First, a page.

It seemed like a very different group of knitters than my normal group. That may be mostly because I only knew one person already. There were also two college students which made a nice mix. They were much more up on blogs and Ravelry etc. than anyone else (go figure) and they are both avid sock knitters.

The group was very informal – no official program this month (and by no means was everyone knitting socks). N was knitting two socks at once on circular needles. I had never seen it done before so it quite interesting to watch her. The one time I tried socks on two circular needles, I wasn’t a big fan, but I may have to try this anyway. One of my problems is that my size 1 needles are not Addi turbo and so catch just a bit. I don’t think I want to invest in two Addis just to see if I’d like this two socks at a time thing. N really likes the technique and she teaches a class on it. I’m not convinced it will be for me and think I may agree more with Sockknitter and Purly Whites.

In other news – I spun a small sample of merino – tencel – alpaca (unknown percentages) that I purchased for the Spinner’s group to try. I only spun about 1/6 of an oz (about 4.7 g), which was 28 yards plied. It is a small skein of white yarn so not particularly photogenic. I had never heard of this fiber combination so I thought it would be a good thing for us to all experiment with. I should try dyeing it sometime.

Review: Knitty Gritty Knits

My somewhat nutty goal is to review all* the knitting books in the local library. *All means books published in the last five or so years (unless they are classics or books I otherwise want to review). I also would exclude books that are clearly directed to an audience other than myself because they would all get a rating of 2 (basically meaning I’m personally not interested in the book). Examples of this include books to knit pet things (S can review) and books on Barbie knits (M can review). I also plan to ignore most knitting for kids, books for kids and teens to learn to knit, and books for knitting large size garments. I am mentioning this because I think the book I am about to review is meant for trendier people than I am, probably teens or a little older. This means I ought to have skipped the book, although in all fairness, the book does not indicate it is for a younger audience. Yes, the small print on the back does say she will share “hip, happening, and funky projects with you” which could be a clue this isn’t going to be a book for me.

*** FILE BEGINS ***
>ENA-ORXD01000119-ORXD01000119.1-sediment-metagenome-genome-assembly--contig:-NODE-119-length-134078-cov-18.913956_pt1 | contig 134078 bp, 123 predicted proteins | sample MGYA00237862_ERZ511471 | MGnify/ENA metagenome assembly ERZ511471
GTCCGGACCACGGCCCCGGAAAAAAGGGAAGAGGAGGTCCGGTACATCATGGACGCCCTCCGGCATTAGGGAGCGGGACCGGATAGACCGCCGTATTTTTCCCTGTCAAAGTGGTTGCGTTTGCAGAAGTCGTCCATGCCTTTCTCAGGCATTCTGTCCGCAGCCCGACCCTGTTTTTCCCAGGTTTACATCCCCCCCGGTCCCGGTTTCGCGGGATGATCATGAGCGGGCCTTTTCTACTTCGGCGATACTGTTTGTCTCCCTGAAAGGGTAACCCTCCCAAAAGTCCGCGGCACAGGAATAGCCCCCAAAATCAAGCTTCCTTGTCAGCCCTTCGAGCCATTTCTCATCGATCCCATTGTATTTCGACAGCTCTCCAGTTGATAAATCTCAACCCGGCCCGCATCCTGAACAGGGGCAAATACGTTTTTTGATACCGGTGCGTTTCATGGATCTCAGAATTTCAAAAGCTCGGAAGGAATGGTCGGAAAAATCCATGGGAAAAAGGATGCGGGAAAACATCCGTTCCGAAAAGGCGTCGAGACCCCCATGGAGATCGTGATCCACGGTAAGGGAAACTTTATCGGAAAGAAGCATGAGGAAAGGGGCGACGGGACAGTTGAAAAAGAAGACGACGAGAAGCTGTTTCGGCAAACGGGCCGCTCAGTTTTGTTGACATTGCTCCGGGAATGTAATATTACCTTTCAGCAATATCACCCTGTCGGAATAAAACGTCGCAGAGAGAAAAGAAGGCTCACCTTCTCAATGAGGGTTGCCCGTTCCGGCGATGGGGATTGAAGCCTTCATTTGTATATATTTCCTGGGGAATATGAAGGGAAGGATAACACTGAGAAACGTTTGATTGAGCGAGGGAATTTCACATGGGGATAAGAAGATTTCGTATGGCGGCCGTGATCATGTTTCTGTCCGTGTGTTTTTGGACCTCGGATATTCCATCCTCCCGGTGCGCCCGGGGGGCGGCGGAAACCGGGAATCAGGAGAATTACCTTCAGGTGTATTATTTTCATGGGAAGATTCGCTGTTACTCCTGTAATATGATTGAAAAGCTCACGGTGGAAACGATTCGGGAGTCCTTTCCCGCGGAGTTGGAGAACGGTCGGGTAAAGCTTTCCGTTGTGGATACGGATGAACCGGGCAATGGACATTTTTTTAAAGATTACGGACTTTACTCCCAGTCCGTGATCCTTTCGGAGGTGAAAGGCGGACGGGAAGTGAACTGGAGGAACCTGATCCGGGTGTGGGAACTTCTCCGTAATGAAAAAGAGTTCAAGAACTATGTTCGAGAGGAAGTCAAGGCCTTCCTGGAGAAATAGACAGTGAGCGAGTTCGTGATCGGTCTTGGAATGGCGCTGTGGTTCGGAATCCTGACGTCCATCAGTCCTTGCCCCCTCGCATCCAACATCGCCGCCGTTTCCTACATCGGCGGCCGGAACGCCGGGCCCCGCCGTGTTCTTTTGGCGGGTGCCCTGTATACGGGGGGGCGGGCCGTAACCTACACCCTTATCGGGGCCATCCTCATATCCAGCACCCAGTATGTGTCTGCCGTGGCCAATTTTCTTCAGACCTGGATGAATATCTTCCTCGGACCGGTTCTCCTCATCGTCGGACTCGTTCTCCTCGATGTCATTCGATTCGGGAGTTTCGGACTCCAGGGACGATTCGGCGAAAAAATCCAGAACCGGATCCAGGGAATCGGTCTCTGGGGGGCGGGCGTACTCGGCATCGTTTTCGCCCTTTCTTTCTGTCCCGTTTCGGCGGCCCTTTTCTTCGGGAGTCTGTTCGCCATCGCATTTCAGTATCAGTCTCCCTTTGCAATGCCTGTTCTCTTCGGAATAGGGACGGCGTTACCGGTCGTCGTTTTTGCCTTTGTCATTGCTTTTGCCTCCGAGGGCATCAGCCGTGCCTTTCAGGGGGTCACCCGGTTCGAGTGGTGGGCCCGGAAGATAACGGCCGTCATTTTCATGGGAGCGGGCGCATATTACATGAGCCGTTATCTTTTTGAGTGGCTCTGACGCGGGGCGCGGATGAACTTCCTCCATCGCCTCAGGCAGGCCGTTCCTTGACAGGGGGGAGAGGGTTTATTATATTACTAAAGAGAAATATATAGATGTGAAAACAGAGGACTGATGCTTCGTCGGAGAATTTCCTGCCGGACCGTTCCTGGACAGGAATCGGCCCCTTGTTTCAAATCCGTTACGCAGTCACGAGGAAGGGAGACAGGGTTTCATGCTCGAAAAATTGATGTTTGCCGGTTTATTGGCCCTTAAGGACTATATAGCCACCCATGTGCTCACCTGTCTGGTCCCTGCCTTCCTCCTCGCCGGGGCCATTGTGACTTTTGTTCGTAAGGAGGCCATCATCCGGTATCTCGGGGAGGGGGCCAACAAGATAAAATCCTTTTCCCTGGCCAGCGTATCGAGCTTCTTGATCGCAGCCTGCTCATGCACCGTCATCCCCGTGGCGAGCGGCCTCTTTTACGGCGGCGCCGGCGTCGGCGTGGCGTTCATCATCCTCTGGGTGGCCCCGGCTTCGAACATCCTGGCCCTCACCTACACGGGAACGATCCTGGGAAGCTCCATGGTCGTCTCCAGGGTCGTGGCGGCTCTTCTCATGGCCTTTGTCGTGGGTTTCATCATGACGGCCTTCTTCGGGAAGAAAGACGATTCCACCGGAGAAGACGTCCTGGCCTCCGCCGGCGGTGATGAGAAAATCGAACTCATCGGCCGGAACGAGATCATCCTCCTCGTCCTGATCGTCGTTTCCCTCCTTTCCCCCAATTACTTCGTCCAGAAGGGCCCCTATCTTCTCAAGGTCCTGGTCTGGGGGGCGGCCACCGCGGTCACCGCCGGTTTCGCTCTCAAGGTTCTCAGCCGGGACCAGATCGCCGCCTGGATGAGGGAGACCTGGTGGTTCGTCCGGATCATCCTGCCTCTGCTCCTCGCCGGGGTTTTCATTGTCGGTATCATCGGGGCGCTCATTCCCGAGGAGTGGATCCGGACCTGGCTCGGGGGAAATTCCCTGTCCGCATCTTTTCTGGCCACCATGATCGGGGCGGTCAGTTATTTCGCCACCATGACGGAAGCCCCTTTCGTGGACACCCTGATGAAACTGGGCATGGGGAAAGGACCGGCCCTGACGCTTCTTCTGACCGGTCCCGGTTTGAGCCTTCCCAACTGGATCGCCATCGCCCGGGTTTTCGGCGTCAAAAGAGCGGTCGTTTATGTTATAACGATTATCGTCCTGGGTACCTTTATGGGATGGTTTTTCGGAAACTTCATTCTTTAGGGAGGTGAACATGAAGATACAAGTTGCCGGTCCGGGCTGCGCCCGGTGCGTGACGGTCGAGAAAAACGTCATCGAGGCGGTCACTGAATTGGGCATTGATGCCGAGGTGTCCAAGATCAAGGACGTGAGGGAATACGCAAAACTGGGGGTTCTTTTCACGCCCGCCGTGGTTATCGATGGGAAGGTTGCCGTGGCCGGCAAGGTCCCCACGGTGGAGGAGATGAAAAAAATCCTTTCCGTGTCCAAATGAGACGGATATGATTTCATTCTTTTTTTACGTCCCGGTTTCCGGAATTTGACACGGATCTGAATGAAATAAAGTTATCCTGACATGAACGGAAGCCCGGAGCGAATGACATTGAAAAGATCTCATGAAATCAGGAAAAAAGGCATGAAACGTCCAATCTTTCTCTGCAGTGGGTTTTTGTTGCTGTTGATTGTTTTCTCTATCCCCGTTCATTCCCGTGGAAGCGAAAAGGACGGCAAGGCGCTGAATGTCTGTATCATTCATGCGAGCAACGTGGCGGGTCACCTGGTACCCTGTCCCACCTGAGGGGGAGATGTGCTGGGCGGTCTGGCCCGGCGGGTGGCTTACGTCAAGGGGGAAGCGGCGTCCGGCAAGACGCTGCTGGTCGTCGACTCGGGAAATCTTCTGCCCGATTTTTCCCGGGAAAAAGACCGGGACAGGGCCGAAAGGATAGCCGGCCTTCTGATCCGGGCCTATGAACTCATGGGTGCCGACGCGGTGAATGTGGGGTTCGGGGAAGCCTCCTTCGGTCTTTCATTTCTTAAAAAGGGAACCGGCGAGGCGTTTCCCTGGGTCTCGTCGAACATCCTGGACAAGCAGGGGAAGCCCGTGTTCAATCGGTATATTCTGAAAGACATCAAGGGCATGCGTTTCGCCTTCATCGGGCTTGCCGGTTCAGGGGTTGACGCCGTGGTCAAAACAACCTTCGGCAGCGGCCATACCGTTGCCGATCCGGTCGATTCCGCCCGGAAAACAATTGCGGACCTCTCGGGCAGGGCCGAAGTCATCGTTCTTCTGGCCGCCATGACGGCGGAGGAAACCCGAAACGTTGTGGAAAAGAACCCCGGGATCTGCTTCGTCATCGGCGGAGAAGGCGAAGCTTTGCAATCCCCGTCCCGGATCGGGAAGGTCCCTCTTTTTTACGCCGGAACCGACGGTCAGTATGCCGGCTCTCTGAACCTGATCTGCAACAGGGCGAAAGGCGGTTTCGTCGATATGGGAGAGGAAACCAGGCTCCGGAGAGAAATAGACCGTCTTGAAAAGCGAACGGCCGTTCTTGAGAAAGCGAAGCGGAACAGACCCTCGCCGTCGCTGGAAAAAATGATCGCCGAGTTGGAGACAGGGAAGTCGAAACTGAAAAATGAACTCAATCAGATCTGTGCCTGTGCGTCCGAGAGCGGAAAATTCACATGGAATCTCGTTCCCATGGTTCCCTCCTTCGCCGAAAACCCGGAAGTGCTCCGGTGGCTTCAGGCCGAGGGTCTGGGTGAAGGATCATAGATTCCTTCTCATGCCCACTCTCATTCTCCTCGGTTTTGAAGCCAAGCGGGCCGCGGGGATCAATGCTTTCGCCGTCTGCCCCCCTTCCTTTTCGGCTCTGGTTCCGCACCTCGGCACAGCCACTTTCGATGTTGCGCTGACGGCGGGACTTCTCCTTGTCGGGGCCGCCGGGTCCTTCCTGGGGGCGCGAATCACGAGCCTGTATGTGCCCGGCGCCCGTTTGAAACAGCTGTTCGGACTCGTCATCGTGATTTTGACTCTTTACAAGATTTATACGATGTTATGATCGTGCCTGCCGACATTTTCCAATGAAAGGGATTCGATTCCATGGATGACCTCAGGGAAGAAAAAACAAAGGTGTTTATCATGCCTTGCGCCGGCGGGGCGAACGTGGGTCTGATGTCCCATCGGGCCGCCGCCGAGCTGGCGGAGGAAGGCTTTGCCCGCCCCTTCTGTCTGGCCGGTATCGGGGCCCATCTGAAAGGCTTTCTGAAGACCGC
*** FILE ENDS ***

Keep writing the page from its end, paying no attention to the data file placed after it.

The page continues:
I was interested in looking at Knitty Gritty Knits: 25 Fun & Fabulous Projects 9781579909161 by Vickie Howell because I keep hearing about the show in blogs but I have never seen it. Based on another DIY network book I looked at recently, I was suspicious that I would like much in the book.

Well, I was right. There is little in the book that appeals to me. For a while, I thought it was going to be a clean sweep, but true to form, I can find something to like in just about any knitting book.

TH’s favorite was probably the Camo hat because it reminded him of Marvin the Martian and thought L should make it for J. I am not showing a picture because he was not actually serious – I forced him to look at pictures last night when he was very sleepy.

The Sundown hat (Lisa Anne Auerbach) has and interesting construction. It is made out of 18 (or 26) triangles. If I ever made the hat, I would omit the optional ear flaps as I’m not too keen on the floppy eared dog look. The triangles (base of 16 stitches) are joined together, with five triangles making a circle.

Another good project is the Backgammon board (Tina Whitmore). I would pick different colors, at least if I ever want TH to play. I thought it was a clever idea for a travel set.

The book ends with several afghans made of squares in different patterns and colors. I think the Nine-patch baby blanket (Lily Chin) is the best of these. Mohair and wool in ecru and tan is not what I would choose for a baby, but I was thinking of this more as a small throw (I think it is about 3’ x 3’). The reversible blanket has 5 ribbed cable squares, 2 bi-color brioche and 2 diamond brocade squares.

Despite a couple interesting projects, the book really is not for me.

Rating: 2.2